I think one of the most common questions I get asked is, "What kind of camera do you have?!". This is an interesting question because I think the assumption among the general population is that the nicer a camera you have, the better your images will be. In a perfect world, this logic would perhaps have some weight. However, we live in a world of constantly changing light and shadows. Photography literally means painting with light. Our eyes adjust to light naturally, but our cameras do not adjust to the same level as our eyes do. Have you ever taken a picture expecting it to turn out the way you see it only to see that little Betty is blurry and the overall image is darker than anticipated? It's not the camera's fault, one must "tell" their camera how to see.
The more advanced the camera, the more control is given to the artist over how the image will turn out. It's a digital paint brush! :-) With research and lots of practice anyone can enjoy the satisfaction of creating a technically better image. I would highly recommend an entry-level DSLR for those just getting into photography. I have a quick link that will bring you to a wealth of information on learning about the technical side of photography. It's free and broken down into topics that are well written: click HERE.
I know that one of the hardest feats is to get natural expressions out of our kids! Just this past year I was at an old museum studying old photographs and it hit me, when did it become a requirement to smile for the camera? Who was the first person to alter the face of portrait photography so profoundly? Does it seem odd to anyone else but me that we are required to stop and smile at the camera? As if the only semblance of happiness and enjoyment is that one facial expression, and it must be done by looking directly into the camera lens!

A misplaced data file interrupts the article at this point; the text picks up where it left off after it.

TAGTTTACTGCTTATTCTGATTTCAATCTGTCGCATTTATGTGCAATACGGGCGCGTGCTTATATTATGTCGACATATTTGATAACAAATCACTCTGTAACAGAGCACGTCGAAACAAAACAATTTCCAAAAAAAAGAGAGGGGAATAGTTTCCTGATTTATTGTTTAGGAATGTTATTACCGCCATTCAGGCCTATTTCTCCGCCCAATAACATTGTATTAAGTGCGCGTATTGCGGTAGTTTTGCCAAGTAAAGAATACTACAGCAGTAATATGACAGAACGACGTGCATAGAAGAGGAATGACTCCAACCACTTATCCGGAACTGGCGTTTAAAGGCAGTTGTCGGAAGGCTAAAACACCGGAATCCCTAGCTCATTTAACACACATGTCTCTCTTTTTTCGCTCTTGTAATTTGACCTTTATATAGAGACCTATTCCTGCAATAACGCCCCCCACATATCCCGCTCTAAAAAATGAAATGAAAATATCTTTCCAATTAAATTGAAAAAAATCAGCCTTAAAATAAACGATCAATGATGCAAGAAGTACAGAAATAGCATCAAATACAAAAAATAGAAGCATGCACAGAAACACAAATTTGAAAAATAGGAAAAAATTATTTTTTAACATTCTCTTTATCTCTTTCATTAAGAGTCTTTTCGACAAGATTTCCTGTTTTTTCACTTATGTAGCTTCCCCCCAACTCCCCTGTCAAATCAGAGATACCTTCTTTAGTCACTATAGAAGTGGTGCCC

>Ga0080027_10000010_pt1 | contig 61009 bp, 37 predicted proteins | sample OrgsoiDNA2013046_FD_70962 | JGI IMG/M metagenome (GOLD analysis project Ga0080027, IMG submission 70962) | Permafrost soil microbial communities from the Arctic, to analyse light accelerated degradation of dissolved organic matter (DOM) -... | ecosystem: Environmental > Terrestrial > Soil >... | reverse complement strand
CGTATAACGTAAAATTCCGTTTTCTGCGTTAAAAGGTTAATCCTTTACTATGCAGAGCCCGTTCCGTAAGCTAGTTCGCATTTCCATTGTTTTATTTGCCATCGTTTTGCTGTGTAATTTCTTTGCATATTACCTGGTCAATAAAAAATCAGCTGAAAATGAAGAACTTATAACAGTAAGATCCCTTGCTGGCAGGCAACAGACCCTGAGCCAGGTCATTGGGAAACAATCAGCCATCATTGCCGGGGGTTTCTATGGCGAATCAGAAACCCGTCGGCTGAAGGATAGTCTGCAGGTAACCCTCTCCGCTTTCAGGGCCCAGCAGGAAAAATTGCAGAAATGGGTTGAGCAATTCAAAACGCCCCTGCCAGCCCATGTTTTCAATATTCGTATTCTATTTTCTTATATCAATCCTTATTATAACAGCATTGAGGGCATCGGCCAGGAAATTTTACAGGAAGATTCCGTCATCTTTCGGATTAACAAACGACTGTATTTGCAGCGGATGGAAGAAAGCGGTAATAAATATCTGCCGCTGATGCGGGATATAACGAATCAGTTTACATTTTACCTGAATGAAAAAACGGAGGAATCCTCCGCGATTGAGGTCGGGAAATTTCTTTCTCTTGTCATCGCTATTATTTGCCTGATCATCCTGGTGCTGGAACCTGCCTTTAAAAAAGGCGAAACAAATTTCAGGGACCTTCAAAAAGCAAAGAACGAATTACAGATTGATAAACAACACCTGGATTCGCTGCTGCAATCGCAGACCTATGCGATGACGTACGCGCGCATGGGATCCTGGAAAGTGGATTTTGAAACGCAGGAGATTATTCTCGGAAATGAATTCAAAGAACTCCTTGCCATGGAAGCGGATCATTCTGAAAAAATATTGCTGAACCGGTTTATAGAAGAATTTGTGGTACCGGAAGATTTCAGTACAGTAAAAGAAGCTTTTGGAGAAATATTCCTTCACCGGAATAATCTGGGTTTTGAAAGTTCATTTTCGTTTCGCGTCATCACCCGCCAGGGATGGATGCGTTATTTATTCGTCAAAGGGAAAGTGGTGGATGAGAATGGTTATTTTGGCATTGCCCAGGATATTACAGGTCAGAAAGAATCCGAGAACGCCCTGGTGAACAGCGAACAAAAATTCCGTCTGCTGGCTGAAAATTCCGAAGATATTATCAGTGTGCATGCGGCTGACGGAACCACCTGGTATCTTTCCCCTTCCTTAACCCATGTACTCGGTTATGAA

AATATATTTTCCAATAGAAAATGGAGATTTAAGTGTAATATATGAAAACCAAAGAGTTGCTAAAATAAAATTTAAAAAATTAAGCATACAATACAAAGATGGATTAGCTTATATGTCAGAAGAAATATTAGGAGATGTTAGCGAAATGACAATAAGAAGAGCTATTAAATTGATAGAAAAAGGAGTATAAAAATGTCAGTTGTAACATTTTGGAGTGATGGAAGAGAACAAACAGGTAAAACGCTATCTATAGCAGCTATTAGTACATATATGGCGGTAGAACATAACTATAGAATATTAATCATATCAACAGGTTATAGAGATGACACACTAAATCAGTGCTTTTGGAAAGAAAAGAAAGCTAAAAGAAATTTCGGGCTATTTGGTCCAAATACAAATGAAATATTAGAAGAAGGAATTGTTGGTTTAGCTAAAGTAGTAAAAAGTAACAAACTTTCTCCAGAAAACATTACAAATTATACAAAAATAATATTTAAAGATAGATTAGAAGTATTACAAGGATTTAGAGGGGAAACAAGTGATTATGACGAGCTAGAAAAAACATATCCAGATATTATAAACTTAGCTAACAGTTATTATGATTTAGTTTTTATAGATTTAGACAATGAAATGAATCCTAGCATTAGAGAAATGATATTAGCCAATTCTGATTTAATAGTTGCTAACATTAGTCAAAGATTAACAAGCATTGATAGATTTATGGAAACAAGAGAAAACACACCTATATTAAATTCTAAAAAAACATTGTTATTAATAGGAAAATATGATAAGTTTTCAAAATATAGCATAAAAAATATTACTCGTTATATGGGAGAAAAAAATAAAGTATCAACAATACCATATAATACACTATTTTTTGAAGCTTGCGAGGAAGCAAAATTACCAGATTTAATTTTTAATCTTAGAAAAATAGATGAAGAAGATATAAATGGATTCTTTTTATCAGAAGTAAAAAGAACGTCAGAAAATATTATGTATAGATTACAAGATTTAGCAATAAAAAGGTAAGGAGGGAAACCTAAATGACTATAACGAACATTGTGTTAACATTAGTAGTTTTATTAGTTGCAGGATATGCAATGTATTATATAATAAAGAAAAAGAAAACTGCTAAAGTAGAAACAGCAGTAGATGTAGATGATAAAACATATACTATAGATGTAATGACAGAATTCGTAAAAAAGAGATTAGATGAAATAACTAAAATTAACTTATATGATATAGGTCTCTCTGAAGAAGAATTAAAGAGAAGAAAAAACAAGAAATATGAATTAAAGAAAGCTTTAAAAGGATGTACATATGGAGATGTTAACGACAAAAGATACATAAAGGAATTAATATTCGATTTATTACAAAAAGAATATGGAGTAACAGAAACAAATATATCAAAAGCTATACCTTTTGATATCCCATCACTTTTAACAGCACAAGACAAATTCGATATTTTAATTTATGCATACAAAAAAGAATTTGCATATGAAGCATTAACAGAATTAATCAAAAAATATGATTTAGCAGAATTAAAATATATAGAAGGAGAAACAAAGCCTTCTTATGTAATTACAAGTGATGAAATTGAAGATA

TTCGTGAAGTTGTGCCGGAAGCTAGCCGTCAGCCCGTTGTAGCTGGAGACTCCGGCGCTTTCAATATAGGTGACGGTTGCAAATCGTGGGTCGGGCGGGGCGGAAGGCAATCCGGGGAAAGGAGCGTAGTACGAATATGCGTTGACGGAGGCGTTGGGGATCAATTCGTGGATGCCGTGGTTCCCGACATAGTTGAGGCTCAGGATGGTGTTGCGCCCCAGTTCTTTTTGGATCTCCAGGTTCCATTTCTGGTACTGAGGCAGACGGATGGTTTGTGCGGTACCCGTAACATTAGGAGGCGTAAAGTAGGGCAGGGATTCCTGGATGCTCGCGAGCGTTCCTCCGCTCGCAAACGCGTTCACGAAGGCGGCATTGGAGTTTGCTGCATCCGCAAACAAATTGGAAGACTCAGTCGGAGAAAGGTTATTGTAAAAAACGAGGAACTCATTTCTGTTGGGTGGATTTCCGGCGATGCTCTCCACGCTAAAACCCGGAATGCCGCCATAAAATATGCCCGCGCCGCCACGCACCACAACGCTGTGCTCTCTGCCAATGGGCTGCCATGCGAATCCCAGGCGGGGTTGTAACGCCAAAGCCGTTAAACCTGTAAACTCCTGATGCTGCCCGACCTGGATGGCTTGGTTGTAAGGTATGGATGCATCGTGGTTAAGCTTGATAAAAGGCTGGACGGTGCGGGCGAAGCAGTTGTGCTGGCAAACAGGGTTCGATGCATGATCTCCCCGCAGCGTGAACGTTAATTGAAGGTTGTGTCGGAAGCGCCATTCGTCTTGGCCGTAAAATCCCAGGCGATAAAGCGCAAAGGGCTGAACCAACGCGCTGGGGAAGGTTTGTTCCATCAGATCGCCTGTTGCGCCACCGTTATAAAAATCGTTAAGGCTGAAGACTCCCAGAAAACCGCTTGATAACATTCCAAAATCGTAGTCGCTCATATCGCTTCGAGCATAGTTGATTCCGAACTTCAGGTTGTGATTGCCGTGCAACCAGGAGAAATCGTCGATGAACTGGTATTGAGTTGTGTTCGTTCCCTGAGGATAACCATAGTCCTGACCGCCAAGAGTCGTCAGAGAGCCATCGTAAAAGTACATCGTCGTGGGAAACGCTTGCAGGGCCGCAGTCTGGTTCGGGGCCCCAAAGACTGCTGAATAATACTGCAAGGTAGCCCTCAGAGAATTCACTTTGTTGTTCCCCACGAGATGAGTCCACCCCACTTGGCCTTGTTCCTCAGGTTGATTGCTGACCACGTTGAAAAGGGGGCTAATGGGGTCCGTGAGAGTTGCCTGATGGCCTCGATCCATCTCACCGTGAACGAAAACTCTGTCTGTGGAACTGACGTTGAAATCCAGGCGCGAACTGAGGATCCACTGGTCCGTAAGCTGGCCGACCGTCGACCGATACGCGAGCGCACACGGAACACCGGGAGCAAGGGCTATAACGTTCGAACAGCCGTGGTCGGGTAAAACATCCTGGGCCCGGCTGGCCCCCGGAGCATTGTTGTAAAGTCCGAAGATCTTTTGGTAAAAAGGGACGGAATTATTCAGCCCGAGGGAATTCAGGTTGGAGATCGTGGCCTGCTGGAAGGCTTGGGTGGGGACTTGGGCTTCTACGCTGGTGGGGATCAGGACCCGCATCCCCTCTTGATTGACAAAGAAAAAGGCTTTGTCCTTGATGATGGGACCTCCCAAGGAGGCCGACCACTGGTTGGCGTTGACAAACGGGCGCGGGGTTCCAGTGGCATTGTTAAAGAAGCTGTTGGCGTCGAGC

I am putting in my vote that the madness needs to stop. Don't get me wrong, I believe that putting a smile on for the camera justly has it's place. But I find that some of my favorite images are ones where someone is distracted by something or someone else. I always look for the spark of liveliness that inevitably comes into the eye when genuine emotion is pulled to the surface. So, if you feel the same way I do, here are a few things that I do to engage my kids or, client's kids, to help relax and engage to help them forget I am getting them to cooperate! ;-)
- My first go to is to be silly. If I want smiles, this is a quick sure fire way to get the giggles going. (If someone turns to me and irritatingly commands me to "give a real smile", I just feel awkward, and self-conscious.)
- When photographing really young children (about 2-3 years) I typically follow them around and will take candids, and then either I or someone with me will act silly in order to get them to giggle (I'm seeing a theme here...silliness).
- 1-3 year age group is often considered very difficult to photograph since these kiddos are always on the move, however if given proper distractions it's a lot easier. Bring along a favorite blanket or favorite stuffed animal and watch the cuteness unfold as they cuddle!
- If you are seeing a fun moment where laughs and smiles are out, simply take a picture of the action instead of calling everyone to attention and expecting the magic to continue. Or perhaps you're looking in on a quiet moment and just photograph it as you see it. It's these beautiful moments that sometimes inspire us to take a picture in the first place. Eye contact isn't always a must.
- If eye contact is still desired instead of catching attention by saying "Hey Jane look at me and smile!", simply say "Jane!" and be ready to take the shot. It takes just a few seconds for the expression to change from laughter to serious attention and it's best to be ready when the window of opportunity is open. This works with people of any age, not just kids.
If you have any questions or comments feel free to post them below!